China’s economy grew faster than expected in 2020 despite pandemic

China’s economy grew at a faster-than-expected pace in the fourth quarter of last year, ending a rough coronavirus-stricken 2020 in remarkably good shape and remained solidly poised to expand further this year, new data has shown.

The Gross Domestic Product (GDP) expanded 6.5 percent, data from the National Bureau of Statistics showed on Monday, faster than the 6.1 percent forecast by economists in a Reuters news agency poll, and followed by 4.9 percent growth in the third quarter.

GDP grew 2.3 percent in 2020, the data showed, making China the only major economy in the world to avoid a contraction last year as many nations struggled to contain the Covid-19 pandemic.

Aided by strict virus containment measures and policy stimulus, the economy has recovered steadily from a steep 6.8 percent slump in the first three months of 2020 when an outbreak of Covid-19 in the central city of Wuhan turned into a full-blown epidemic.

The world’s second-largest economy has been fuelled by a surprisingly resilient export sector, but consumption – a key driver of growth – has lagged expectations amid fears of a resurgence of Covid-19 cases.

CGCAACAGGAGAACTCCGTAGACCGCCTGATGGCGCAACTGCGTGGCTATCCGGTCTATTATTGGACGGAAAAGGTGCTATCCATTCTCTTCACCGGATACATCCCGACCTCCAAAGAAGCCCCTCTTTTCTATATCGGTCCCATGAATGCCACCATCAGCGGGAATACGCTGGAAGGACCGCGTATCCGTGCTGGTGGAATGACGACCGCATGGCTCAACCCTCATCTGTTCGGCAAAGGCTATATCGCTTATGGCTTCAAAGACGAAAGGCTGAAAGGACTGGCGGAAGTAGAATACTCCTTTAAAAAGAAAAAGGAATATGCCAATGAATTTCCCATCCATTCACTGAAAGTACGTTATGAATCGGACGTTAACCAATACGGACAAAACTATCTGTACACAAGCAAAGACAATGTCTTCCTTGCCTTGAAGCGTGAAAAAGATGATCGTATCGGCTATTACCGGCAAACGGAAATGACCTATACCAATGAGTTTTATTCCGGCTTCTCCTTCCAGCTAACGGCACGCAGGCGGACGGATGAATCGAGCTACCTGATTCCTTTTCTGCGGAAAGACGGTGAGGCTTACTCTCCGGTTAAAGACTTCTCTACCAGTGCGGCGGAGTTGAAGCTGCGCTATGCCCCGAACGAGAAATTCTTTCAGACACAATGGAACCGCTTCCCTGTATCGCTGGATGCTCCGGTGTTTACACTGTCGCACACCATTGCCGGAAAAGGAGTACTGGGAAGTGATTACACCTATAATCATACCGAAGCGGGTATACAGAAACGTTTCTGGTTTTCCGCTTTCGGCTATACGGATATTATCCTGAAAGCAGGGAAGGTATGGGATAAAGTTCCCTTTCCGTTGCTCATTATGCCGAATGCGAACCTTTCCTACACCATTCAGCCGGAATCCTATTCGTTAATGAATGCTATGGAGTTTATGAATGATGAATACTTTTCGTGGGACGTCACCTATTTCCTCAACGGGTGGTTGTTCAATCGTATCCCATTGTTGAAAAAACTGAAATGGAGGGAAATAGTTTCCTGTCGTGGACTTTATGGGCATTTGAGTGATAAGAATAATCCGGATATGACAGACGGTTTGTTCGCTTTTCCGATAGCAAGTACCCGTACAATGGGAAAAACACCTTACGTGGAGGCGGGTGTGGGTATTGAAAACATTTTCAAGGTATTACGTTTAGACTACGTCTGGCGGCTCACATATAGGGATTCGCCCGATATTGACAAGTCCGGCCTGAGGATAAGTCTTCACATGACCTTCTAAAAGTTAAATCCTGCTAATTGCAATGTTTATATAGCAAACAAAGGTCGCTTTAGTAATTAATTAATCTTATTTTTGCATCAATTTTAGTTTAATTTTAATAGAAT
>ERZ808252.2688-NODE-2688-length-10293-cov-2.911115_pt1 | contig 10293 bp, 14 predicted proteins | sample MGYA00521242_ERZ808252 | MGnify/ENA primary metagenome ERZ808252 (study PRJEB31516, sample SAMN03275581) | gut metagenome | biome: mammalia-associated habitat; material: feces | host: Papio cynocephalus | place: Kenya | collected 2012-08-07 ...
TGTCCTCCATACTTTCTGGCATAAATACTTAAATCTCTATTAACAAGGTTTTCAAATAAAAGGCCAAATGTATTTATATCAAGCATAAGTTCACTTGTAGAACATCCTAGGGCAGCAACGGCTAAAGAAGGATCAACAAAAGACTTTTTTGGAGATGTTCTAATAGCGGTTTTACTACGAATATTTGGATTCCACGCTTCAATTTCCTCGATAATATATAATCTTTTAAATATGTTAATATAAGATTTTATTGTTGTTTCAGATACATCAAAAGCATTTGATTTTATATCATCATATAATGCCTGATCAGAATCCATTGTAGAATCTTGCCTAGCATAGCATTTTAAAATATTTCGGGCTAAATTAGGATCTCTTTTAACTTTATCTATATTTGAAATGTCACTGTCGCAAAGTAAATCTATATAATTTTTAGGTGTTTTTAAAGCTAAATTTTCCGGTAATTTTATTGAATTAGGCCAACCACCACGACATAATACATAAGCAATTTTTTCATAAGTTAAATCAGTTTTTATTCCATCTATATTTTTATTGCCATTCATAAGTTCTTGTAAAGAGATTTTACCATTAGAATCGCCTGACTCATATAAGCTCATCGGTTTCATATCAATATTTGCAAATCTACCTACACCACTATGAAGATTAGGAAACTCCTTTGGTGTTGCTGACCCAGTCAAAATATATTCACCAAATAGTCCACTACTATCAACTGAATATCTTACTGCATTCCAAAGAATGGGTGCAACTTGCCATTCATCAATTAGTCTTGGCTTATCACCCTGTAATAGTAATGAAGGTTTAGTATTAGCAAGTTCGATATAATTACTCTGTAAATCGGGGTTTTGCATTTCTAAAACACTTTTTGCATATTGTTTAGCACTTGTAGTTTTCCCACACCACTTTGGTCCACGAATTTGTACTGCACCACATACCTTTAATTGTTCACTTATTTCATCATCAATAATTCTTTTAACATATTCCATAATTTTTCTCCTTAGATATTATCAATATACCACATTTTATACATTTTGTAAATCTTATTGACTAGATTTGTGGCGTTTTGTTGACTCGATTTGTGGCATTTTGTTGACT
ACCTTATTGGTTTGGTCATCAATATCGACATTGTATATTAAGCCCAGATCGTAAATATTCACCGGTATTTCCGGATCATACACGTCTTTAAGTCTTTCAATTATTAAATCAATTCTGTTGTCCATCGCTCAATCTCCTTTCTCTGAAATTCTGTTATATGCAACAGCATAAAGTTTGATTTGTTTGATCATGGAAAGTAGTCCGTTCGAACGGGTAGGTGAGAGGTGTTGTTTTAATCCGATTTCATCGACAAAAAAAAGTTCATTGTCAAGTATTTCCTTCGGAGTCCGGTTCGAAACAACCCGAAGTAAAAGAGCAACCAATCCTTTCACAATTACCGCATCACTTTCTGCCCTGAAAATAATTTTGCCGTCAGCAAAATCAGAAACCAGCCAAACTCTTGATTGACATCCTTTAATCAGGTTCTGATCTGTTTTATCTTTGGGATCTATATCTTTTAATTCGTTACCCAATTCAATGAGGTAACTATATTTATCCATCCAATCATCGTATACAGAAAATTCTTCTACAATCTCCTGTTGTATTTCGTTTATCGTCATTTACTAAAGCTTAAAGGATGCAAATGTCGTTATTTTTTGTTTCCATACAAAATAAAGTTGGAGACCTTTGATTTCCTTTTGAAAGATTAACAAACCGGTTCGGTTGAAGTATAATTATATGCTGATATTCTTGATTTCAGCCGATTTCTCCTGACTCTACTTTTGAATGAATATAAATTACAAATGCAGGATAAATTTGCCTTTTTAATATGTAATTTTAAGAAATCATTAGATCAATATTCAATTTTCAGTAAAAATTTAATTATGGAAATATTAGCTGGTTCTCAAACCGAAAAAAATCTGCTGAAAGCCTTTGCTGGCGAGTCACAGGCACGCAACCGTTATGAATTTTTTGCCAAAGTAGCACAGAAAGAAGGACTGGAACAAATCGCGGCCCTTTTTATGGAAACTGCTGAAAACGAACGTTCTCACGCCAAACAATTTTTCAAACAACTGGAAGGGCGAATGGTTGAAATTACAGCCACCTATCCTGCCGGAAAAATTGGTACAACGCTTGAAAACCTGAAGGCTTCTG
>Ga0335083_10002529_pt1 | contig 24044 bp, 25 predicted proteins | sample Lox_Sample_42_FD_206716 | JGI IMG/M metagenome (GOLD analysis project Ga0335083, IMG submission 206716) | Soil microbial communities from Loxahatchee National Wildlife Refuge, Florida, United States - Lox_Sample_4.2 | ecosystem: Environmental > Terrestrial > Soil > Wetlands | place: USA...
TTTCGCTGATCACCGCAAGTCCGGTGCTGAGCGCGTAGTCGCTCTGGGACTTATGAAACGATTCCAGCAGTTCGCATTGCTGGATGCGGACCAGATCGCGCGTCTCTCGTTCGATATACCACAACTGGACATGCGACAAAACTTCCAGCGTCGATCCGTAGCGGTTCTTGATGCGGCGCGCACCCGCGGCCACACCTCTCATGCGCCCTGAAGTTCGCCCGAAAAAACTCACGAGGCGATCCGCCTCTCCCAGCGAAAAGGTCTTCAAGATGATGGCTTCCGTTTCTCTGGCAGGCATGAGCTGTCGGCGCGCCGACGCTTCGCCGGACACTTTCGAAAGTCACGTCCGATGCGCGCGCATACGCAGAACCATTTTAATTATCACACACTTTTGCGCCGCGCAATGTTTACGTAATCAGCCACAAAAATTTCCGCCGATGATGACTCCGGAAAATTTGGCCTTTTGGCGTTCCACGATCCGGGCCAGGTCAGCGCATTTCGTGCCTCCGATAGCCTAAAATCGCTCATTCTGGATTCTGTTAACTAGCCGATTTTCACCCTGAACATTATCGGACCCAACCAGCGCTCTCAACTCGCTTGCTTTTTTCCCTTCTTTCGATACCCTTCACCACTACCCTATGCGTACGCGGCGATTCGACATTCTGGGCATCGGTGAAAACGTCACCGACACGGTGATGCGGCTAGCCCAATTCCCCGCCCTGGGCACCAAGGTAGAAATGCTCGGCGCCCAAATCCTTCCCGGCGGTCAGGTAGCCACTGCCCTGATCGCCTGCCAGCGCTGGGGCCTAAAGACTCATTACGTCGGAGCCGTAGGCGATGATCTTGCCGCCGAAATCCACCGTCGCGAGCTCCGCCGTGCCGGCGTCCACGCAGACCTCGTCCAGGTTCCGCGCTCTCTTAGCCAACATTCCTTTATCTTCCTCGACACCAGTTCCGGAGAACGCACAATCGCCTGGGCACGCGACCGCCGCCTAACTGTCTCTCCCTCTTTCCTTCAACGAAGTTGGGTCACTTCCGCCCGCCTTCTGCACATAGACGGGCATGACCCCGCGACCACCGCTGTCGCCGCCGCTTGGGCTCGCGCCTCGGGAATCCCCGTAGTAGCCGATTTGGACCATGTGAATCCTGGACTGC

Data showed Chinese exports grew by more than expected in December, as coronavirus disruptions around the world fuelled demand for Chinese goods even as a stronger yuan made exports more expensive for overseas buyers.

Weakest GDP in four decades

Despite the steady recovery in quarterly growth, 2020 GDP growth was at the weakest pace in more than four decades.

The slew of bright economic data has reduced the need for more monetary easing this year, leading the central bank to scale back some policy support, sources told Reuters, but there would be no abrupt shift in policy direction, according to top policymakers.

On a quarter-on-quarter basis, GDP rose 2.6 percent in October-December, the bureau said, compared with expectations for a 3.2 percent rise and a revised 3.0 gain in the previous quarter.

Analysts expect economic growth to rebound to 8.4 percent in 2021, before slowing to 5.5 percent in 2022.

Growth in 2021

While this year’s predicted growth rate would be the strongest in a decade, led by a big jump in the first quarter, it is rendered less impressive coming off the low base set in pandemic-stricken 2020.

Some analysts also cautioned that a recent rebound in Covid-19 cases in China could impact activity and consumption in the run-up to next month’s long Lunar New Year holidays.

China reported more than 100 new Covid-19 cases for the sixth consecutive day, with rising infections in the northeast fuelling concerns of another national wave ahead of a major holiday season.

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